1949 Bentley Mark VI Drophead by Hooper
Britain’s first postwar luxury car, Bentley’s Mark VI reaffirmed that despite the war, certain aspects of Great Britain were still very much intact. The car was built with consummate attention to detail, and to the highest standards using traditionally British techniques. Included among these was the use of a separate frame so that customers seeking individual coachwork could buy a rolling chassis and have it shipped to the coachbuilder of their choice to be fitted with a custom body. The majority of cars received standard steel saloon bodies but for the discerning client demanding something extraordinary, distinguished body builders like H. J. Mulliner, Park Ward, James Young, Vanden Plas, Freestone and Webb, and Hooper were happy to oblige. Regardless of body, all cars employed the excellent twin SU carbureted 4 ¼ liter inline-6, a flexible, quiet, and well-engineered unit backed by a synchromesh 4-speed manual transmission.
This is one such example, an exceptional car fitted with Hooper Drophead Coupe coachwork in accordance with Hooper’s drawing number 8100. Understood to be one of three examples built, this is an extremely rare car which has been cherished its entire life and is extremely well-documented. Its extensive history file includes hundreds of pages of correspondence from the build process, including many letters between Hooper (and their Chief Designer), Bentley Motors Ltd., Glovers of Ripon & Harrogate (the original supplying dealer), Thornley & Knight (suppliers of paint regarding the supplying of samples during the color selection process), built sheets from Bentley Motors, and sales estimate from Hooper detailing the configuration and build of the body in extraordinary detail. Perhaps one of the most intriguing notes, dated 3rd June 1948, reads “...it is not possible to put this body in hand for several months. In fact we must wait until all the royal cars and show work are out of the way before we can think of taking on this job.”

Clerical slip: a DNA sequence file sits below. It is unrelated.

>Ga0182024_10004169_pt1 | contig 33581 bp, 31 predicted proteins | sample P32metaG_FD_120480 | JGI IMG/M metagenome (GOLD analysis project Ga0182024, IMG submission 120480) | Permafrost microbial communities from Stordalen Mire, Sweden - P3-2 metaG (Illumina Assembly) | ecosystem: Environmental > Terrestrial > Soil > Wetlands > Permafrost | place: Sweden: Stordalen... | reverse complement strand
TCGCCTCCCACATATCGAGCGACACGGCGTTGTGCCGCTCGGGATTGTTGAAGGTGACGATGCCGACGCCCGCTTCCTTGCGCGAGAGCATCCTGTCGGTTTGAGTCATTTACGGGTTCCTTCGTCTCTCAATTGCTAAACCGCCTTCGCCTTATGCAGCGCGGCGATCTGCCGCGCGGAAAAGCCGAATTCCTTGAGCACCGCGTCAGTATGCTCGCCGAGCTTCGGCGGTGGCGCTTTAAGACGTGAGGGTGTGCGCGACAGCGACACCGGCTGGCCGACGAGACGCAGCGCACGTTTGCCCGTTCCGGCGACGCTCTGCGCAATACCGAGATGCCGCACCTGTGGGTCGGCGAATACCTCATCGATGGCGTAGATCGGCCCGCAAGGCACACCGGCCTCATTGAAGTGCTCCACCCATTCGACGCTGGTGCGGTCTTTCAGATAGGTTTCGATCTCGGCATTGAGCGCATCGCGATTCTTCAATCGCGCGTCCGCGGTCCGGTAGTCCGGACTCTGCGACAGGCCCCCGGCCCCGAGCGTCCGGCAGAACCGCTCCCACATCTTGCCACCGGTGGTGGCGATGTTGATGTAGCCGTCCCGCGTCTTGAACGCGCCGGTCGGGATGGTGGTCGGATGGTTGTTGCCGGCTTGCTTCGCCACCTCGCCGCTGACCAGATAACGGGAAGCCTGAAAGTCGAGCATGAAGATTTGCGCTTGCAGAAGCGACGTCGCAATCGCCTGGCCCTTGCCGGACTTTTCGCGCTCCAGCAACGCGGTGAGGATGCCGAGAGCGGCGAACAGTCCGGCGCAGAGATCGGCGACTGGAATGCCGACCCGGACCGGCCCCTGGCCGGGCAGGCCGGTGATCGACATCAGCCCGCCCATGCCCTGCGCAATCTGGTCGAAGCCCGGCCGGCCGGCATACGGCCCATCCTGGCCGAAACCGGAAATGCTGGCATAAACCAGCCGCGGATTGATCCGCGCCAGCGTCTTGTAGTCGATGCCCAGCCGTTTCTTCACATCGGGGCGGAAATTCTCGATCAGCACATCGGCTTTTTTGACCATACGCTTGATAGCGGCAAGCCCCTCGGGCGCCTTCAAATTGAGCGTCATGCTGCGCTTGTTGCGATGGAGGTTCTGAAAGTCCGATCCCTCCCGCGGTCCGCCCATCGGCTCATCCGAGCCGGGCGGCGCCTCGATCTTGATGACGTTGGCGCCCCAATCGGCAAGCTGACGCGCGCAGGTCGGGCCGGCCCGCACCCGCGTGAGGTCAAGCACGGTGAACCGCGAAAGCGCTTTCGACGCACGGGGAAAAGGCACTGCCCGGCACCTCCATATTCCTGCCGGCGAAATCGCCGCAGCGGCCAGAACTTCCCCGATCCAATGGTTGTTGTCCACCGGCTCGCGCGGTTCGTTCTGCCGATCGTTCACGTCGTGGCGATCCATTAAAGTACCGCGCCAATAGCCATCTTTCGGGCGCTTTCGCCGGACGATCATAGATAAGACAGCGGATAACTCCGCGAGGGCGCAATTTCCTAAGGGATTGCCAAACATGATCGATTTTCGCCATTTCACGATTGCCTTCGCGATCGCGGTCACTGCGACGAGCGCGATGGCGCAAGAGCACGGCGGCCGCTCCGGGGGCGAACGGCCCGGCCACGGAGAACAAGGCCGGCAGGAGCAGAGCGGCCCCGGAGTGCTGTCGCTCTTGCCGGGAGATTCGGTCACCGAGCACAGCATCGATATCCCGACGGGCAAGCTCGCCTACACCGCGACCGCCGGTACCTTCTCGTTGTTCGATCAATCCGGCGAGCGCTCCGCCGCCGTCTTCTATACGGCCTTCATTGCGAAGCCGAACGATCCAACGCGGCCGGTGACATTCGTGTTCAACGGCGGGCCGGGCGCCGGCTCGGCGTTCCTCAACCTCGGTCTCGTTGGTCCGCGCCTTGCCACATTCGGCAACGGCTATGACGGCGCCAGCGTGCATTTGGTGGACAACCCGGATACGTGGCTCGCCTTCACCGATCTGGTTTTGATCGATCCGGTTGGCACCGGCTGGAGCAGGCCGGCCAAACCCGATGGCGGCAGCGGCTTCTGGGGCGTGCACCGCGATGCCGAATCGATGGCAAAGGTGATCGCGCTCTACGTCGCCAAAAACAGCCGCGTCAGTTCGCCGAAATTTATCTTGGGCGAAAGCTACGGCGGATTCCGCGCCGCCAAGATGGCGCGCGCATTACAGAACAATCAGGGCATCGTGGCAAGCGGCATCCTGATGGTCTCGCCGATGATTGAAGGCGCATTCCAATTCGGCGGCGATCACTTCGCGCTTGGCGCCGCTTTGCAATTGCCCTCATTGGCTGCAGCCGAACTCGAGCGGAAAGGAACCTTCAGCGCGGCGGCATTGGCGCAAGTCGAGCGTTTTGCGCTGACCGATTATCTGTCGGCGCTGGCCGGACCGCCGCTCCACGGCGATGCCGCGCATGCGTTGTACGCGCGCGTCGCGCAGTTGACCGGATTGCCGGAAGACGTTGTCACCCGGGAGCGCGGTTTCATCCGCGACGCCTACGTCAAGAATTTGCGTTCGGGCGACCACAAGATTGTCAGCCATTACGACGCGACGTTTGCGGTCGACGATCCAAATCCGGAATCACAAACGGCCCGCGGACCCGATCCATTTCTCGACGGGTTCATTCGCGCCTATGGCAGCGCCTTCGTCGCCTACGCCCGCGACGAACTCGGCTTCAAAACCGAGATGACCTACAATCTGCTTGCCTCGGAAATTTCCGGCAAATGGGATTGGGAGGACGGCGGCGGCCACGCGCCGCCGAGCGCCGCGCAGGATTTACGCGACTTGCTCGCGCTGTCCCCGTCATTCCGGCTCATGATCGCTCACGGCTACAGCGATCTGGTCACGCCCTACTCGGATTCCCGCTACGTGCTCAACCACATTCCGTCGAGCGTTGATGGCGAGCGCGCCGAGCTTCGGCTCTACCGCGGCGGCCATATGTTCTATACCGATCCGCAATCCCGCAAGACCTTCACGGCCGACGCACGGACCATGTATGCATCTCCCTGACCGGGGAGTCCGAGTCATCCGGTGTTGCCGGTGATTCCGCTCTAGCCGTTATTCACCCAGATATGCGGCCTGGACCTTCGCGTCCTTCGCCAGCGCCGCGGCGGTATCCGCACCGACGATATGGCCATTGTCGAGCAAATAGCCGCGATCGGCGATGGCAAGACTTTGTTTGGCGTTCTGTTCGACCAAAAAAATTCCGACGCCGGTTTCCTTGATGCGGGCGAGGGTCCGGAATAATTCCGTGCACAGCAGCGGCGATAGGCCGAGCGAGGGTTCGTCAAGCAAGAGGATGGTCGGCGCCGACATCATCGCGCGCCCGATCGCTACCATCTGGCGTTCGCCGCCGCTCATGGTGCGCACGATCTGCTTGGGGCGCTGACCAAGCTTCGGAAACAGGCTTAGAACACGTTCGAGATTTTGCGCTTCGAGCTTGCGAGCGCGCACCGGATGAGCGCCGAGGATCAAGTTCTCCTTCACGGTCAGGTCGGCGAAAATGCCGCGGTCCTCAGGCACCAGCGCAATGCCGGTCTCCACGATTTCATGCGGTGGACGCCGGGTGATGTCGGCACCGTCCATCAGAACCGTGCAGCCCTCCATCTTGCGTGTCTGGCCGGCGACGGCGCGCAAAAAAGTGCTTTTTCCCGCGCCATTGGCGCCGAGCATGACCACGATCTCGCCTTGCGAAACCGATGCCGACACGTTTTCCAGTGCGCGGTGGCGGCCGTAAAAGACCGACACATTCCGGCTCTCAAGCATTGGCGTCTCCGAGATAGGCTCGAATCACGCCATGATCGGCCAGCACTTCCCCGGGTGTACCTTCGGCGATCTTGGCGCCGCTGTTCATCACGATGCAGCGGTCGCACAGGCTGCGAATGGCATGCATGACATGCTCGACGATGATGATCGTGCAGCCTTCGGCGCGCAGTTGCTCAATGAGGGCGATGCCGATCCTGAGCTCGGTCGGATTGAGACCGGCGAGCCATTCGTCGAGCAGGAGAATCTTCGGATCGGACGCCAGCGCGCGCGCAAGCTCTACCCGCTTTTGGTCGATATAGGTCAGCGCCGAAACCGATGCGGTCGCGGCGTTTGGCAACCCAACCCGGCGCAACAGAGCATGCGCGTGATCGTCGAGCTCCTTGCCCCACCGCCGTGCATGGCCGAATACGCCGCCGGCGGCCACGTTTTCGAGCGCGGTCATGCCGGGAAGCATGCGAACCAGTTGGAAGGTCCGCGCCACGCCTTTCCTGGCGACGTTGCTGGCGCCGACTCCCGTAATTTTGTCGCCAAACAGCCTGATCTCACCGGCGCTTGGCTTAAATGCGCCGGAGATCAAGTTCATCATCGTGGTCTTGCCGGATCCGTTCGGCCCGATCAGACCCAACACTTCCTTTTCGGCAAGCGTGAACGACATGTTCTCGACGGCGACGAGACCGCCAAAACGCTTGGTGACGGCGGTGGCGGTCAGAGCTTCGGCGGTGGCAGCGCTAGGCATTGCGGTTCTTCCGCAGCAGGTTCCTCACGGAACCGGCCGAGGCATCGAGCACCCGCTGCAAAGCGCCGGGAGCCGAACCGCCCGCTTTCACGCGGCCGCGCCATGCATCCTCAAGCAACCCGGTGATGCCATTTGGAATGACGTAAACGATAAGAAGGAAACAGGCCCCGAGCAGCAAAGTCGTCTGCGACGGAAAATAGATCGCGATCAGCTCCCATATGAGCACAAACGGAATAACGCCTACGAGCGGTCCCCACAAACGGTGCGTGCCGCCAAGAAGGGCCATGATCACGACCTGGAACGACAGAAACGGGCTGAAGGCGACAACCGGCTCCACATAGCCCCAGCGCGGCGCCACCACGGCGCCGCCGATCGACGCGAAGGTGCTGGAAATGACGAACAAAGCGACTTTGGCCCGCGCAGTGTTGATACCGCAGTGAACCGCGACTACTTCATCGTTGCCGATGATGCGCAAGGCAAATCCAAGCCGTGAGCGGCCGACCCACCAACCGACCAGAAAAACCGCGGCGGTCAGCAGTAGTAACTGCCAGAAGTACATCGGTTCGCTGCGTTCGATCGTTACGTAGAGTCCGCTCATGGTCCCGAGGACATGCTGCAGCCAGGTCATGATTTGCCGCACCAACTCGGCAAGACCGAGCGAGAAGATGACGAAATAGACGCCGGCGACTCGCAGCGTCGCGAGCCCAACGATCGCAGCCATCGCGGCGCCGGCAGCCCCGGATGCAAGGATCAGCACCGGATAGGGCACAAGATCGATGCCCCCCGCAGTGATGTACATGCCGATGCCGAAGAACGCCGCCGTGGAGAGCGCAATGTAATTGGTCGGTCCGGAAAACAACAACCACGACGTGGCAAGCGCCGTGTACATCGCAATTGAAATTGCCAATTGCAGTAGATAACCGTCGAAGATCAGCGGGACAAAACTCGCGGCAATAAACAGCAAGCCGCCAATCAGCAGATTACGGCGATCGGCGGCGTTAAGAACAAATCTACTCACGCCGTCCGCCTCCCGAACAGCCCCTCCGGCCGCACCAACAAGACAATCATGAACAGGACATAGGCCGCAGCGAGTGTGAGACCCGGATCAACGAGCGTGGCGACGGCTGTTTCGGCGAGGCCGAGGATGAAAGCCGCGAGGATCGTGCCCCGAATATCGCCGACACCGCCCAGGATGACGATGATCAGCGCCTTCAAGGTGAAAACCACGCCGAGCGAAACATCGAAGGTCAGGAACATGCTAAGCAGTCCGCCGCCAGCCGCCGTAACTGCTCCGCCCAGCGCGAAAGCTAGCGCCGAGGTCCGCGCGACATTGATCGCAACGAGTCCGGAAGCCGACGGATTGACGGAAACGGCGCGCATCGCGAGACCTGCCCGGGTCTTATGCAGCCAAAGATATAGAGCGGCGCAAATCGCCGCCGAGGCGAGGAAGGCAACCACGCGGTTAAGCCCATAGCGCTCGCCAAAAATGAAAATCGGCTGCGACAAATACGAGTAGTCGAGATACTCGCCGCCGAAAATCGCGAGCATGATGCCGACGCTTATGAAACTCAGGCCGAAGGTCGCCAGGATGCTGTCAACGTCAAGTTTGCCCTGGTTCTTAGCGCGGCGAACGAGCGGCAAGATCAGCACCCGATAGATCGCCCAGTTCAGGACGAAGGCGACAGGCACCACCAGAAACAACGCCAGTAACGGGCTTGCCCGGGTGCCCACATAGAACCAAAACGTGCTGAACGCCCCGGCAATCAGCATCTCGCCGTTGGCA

The car was ultimately completed and supplied to its first owner, Mr. B. Pumphrey, Esquire on the 18th of June 1949, who retained it for more than 9 years before selling it to Dr. A. J. Edgcomb on the 24th of November 1958. Included among the documents are correspondence relating to early service visits during the car’s first year of life. The car’s third owner was Mr. L. J Friedman of Lynrbook, New York and he acquired it in 1979. Its current owner acquired the car in 1999 and has continued to preserve and maintain it. Service records are included from the last 23 years and include routine maintenance and an engine overhaul which was completed in 2003 at a cost exceeding $30,000. This included new pistons, rings, and pins, new valve springs and valve guides, reground valve seats, polishing valve stems, surfacing the head and block, restoring the rockers and replacing rocker shaft, new main, cam, and connecting rod bearings, magnafluxing and grinding over crank and connecting rods, boring the cylinders over, polishing the cam lobes, replacing the head studs, overhauling the crankshaft balancer, overhauling the oil pump, replacing oil and coolant lines, and grinding and lapping the pushrods. Additionally, the accessories were renewed at this time as well, including recoring the radiator, overhauling the carburetors, starter, and dynamo, water pump, and distributor, replacing motor mounts and clutch, relining the fuel tank, renewing the porcelain coating on the exhaust manifolds.